Think that the Maldives is all luxury resorts and dive schools? Look a little closer to discover genuine culture in this little slice of paradise...
Hop onboard the public ferry
Forget seaplane transfers from the airport to a resort – if you can master the public ferry timetable it's possible to travel from Male to a number of atolls. Travelling by ferry provides a great opportunity to engage with local people, as well as the chance to take in the beauty of the islands. It's a real adventure – and if you're lucky, you might even spot some dolphins. Street vendors, Male (Shutterstock) Tuck into afternoon tea
Walk into any coffee shop, café or restaurant on any island from 3 to 5pm, and you'll find an feast of bite-size savoury and sweet delights known as hedika. Savory nibbles are filled with vegetables, tuna, egg and chili, and the sweet treats include pancakes, French toast and sponge cake. In true Maldivian style, wash them down with a mug of black tea. Seek out the islands' history
On many islands, particularly in the far north and south, there is evidence of the Maldives before all of the resorts arrived. You'll discover ancient mosques, Buddhist stupas, baths and shrines. Visit them with a local and hear the story of how the Maldives converted from Buddhism to Islam. Mosque, Male (Shutterstock)
Head to the northern atolls and visit Utheemu, home of the revered national hero Sultan Mohamed Thakurufaanu. The Sultan fought an eight-year war to drive out the Portuguese invaders who occupied the Maldives from 1558 to 1573. The wooden palace is well preserved and evokes the lifestyle of the past centuries' ruling classes. Dance to Boduberu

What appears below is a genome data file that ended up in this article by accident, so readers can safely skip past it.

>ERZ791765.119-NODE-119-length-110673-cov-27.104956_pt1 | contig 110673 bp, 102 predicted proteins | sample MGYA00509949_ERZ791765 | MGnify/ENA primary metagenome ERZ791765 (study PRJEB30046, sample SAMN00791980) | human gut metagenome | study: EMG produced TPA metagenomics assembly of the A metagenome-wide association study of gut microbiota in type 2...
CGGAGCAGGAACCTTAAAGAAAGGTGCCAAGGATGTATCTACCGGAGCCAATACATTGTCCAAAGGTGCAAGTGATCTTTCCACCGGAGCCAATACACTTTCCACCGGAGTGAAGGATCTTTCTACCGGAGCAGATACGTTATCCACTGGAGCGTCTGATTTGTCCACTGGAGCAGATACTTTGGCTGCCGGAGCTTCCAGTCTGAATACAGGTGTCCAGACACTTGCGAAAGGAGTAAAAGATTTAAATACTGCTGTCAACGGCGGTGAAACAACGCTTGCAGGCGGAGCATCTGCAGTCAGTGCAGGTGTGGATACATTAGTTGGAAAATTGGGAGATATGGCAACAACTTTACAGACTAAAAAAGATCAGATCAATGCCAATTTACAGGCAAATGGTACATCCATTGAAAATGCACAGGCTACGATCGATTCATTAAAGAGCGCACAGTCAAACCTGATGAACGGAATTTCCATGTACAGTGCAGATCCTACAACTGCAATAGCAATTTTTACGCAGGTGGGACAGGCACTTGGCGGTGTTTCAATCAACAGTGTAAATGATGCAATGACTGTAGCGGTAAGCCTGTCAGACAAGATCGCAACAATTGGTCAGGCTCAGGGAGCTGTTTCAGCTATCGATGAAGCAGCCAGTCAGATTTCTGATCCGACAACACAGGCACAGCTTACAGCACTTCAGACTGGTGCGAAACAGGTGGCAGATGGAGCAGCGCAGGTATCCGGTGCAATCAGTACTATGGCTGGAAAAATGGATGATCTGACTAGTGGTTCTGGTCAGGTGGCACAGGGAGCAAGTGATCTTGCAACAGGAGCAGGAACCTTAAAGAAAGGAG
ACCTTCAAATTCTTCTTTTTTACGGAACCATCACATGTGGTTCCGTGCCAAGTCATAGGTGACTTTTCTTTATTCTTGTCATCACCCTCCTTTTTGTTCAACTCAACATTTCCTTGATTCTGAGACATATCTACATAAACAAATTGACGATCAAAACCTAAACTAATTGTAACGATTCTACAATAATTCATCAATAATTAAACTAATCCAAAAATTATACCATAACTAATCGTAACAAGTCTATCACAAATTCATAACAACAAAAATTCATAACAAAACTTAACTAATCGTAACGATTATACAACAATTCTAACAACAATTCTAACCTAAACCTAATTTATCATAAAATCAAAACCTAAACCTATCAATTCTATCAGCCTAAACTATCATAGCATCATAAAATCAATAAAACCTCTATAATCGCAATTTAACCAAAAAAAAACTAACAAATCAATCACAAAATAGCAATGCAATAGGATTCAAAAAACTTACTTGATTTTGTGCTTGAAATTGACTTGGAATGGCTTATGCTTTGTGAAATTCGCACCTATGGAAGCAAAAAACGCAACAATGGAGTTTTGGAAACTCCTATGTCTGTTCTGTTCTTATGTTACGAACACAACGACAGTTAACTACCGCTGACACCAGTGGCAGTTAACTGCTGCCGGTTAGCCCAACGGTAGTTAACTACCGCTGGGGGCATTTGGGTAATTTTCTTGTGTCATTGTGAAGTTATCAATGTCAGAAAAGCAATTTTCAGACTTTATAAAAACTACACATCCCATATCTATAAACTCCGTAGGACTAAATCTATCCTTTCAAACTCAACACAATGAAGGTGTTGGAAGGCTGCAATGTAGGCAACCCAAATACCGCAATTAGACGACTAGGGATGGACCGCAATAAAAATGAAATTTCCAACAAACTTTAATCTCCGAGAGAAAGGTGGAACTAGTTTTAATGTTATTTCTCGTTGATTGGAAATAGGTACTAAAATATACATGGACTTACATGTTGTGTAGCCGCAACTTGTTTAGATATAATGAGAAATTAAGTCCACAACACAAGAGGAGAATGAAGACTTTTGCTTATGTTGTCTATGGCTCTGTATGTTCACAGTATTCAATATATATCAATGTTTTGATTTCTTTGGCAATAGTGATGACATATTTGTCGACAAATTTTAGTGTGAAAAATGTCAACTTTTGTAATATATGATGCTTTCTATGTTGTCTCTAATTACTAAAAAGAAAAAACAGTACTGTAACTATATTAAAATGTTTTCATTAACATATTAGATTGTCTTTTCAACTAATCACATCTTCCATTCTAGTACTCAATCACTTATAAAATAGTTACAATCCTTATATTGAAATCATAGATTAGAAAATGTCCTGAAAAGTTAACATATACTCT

Boduberu, or 'big drum', is performed by groups of men, including three drummers and a lead singer. The songs mainly tell stories of heroism, romance or satire. The slow starting beat and dancing may get you onto your feet, but be warned: as the music reaches a crescendo you will be expected to keep dancing!
Eat like a local
Maldivians are known for their friendliness and hospitality, and if you make the effort to interact you never know when you might be invited over for dinner. Your hosts may not be able to speak English, but they'll do their utmost to understand your sign language – after all, you're just as intriguing to them as they are to you. Learning to eat traditionally with your fingers is also a great ice breaker! Surfer, Maldives (Shutterstock) Hit the surf
In the Maldives there are plenty of surf spots within a short distance of each other, and the waves will accommodate every experience level. At weekends (Friday and Saturday) you'll find local surfers keen to pitch their board skills against yours – head to the surfing hotspots of Thulusdhoo in North Male Atoll, Guraidhoo in South Male Atoll and Gan in Laamu Atoll. The Maldives rely on the same swell as Indonesia, and the best and most consistent swells occur between April and October – peaking from June to September. After a 27-year career in UK retail, Ruth Franklin packed her suitcase, gathered her SCUBA gear and headed for a new challenge in the Maldives, a destination she had visited on 30 occasions during the preceding 10 years. Now, she spends her time running Secret Paradise and organising tours to the islands' most authentic corners.
Main image: Mosque and Islamic Centre in Male (Shutterstock)